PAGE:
Depending on the structure of the business, growth budgeting can become complex. A growth budget will have specific investment sections such as branding costs, additional resources costs, capital investment and EBITA (Earnings Before Interest, Taxes, Depreciation, and Amortisation), to name a few. A growth budget is a top-driven budget where the sales forecast will dictate operating expenses. These are the types of budgets that excite entrepreneurs as they become vision boards for the organisation.

Let’s say, for example, a chiropractic business is doing well, and the practice is running at total capacity most days. The business manager sees an opportunity for growth and wants to explore the possibility of expanding. Additional investment required for the new lease, refurbishment, marketing, and new resources to enable the scale becomes part of the existing budget as an investment against a new forecast in sales over time.

This simple budgeting exercise for growth effectively plans and sets up a pre-condition for scaling up the business. An investment budget will give a clear projection of how quickly the business can recover the investment cost and generate additional revenue to scale, giving more confidence to the owners and investors.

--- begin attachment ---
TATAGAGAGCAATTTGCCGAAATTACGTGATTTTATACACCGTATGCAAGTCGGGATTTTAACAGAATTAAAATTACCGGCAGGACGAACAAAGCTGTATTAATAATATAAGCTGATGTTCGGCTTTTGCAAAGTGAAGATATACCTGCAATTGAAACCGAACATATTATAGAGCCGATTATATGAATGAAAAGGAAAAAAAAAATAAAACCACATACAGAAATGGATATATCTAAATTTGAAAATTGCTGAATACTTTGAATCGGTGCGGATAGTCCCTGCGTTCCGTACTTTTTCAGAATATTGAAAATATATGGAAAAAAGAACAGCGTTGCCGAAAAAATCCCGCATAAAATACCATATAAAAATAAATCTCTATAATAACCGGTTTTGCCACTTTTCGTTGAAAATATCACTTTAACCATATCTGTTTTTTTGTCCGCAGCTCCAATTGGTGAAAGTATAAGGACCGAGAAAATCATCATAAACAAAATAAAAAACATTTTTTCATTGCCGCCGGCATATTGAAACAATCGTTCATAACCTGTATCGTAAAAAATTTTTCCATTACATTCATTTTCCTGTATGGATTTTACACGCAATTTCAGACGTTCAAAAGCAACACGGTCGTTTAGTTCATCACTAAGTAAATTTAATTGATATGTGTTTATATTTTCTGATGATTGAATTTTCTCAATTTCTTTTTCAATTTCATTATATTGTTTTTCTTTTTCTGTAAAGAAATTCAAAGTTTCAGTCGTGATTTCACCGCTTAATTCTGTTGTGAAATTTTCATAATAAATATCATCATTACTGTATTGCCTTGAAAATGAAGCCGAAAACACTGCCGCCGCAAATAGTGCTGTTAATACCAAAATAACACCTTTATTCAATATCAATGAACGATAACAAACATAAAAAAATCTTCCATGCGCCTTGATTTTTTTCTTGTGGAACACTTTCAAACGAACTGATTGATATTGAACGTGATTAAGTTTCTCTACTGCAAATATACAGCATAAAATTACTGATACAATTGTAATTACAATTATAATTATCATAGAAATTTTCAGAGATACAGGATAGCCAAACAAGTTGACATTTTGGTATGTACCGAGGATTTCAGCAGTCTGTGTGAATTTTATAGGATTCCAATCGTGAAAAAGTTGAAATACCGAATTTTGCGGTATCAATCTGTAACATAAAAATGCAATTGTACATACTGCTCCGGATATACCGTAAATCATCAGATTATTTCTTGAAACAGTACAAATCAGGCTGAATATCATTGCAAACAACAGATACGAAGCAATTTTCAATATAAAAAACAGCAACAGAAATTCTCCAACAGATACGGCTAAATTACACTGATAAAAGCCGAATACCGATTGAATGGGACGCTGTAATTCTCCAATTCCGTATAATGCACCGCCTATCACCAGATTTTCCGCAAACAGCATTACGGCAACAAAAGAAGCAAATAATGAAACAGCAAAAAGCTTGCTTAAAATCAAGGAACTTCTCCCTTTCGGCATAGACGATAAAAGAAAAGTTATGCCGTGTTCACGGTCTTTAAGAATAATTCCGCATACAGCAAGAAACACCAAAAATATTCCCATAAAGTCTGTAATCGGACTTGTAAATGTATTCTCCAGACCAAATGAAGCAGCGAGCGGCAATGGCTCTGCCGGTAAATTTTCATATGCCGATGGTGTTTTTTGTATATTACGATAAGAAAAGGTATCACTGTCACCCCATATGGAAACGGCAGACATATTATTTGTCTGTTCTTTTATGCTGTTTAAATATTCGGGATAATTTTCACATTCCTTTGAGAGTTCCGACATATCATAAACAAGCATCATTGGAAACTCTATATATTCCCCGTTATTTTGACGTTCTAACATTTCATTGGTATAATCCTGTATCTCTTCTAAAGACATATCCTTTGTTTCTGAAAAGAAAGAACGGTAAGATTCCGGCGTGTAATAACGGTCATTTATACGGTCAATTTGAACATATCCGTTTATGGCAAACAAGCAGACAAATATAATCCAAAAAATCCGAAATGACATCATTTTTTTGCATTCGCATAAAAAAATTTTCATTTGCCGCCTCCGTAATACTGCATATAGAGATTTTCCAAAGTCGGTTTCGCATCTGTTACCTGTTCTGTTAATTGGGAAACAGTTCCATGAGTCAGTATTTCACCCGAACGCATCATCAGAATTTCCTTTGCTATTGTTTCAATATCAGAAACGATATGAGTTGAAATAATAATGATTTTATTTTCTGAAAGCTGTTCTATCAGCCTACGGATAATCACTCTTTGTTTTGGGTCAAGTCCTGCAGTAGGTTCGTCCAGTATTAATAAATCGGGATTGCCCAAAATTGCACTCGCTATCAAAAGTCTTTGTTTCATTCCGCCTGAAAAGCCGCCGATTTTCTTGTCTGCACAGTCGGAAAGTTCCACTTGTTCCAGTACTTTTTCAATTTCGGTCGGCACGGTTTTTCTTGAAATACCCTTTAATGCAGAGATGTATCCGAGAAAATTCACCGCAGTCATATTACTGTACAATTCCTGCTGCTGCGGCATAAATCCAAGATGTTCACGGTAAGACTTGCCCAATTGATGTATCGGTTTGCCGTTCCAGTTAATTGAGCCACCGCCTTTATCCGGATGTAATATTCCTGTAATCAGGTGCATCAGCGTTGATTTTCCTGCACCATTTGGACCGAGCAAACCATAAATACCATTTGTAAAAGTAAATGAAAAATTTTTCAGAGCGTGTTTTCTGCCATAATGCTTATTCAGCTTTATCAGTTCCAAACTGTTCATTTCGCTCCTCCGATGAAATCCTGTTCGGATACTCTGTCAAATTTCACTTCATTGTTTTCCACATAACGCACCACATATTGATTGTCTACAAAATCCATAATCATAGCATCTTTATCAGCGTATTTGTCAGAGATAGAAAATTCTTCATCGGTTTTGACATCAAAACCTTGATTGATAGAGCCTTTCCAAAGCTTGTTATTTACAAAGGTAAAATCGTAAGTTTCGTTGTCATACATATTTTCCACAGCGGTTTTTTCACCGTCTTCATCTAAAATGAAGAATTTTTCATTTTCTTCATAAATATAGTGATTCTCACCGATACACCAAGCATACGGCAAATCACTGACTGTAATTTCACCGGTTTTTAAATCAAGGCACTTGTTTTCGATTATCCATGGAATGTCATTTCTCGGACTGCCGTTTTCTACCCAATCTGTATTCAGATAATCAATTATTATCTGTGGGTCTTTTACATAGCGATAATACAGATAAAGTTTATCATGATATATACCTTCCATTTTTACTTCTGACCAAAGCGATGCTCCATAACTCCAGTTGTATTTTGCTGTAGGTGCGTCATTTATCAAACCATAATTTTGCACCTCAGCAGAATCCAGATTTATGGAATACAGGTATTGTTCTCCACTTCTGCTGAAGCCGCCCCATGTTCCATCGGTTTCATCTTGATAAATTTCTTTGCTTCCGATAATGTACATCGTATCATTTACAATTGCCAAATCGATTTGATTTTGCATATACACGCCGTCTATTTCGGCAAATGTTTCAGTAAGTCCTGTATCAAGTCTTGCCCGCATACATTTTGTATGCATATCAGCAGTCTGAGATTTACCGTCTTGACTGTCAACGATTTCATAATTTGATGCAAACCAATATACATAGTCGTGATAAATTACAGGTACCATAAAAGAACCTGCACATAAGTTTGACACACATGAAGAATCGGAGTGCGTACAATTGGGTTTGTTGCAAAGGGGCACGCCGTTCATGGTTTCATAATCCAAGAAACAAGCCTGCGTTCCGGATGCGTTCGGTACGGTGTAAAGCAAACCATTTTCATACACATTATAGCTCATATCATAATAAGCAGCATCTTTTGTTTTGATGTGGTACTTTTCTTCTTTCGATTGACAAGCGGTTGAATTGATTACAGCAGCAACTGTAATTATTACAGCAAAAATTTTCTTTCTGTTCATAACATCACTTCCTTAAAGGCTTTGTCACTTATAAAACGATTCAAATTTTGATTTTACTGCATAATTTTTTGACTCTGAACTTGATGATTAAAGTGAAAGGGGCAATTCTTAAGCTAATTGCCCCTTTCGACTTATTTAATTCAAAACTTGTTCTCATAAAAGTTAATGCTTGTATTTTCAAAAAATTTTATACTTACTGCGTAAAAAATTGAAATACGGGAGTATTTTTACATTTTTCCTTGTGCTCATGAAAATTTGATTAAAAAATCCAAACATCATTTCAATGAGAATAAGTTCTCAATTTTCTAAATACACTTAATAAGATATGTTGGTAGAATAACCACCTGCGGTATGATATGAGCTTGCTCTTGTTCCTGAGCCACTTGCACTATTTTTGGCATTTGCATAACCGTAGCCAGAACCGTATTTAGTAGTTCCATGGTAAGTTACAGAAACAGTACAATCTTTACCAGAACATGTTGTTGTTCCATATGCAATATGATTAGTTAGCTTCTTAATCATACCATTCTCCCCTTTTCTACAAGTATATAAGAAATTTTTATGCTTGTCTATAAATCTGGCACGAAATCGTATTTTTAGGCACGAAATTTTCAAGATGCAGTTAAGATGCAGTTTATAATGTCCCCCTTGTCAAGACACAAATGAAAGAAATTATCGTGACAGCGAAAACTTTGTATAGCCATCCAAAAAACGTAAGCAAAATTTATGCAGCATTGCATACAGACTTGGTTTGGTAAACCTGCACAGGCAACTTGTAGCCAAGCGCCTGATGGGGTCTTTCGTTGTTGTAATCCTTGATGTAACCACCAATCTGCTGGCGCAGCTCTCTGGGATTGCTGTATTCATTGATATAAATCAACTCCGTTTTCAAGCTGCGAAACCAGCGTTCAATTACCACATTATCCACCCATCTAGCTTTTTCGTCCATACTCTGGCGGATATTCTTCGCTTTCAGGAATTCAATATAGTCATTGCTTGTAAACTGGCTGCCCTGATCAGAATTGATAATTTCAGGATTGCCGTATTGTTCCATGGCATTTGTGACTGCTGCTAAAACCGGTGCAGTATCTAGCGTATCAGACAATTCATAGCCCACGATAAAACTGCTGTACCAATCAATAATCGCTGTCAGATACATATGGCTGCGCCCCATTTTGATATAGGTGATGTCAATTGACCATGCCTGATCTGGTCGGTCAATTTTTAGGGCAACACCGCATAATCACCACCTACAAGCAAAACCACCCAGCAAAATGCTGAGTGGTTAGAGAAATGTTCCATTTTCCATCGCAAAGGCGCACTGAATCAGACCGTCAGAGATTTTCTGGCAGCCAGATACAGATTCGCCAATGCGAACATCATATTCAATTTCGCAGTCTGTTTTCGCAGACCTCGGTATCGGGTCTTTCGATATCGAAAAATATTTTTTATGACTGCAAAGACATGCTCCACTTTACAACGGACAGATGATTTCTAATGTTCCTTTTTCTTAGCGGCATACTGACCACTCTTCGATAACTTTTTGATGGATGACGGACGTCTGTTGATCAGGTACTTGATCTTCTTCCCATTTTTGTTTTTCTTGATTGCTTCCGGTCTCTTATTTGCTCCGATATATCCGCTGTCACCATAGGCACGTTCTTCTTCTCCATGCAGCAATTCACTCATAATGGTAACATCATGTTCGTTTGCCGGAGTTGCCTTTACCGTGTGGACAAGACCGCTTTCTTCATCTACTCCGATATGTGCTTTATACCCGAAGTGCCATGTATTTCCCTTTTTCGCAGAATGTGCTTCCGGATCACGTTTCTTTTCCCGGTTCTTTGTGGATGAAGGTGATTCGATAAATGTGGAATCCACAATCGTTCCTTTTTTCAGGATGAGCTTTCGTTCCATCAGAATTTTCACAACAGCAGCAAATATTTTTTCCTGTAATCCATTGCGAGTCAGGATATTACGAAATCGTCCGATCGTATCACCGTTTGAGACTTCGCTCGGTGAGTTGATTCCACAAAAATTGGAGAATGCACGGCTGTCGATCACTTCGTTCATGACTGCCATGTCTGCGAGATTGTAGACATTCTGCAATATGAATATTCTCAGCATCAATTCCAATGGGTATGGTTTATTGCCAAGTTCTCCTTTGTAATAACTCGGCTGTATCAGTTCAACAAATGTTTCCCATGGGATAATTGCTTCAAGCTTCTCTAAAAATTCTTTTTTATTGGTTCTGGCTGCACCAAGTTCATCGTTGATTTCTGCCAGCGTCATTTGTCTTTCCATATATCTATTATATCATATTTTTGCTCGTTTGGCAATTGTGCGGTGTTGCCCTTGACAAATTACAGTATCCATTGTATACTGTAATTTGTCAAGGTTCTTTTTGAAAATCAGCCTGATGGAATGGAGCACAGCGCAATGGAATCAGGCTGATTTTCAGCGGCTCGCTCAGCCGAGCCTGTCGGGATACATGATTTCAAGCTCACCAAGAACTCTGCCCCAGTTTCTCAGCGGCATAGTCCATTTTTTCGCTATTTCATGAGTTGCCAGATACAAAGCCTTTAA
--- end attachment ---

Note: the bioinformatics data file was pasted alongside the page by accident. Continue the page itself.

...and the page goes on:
Plan it before you do it

We all know that if you fail to plan, you plan to fail! Most small business owners realise the importance of a budget the hard way when they get overwhelmed with unplanned tax bills, unnecessary business vehicles expenses, or over-resourced payments that come back to bite them. Unaccounted costs in a budget can quickly snowball and choke a business.

Although the focus should always remain on sales and revenue, budgeting for most business expenditures is the only way for an organisation to maximise its profit and thrive. Whether it be on a whiteboard or a spreadsheet, the mere act of budgeting brings more clarity and confidence for business owners to make better financial decisions for the future. Every month when the actuals versus budget come through shows whether the company follows the original roadmap or requires adjustments to maximise profit.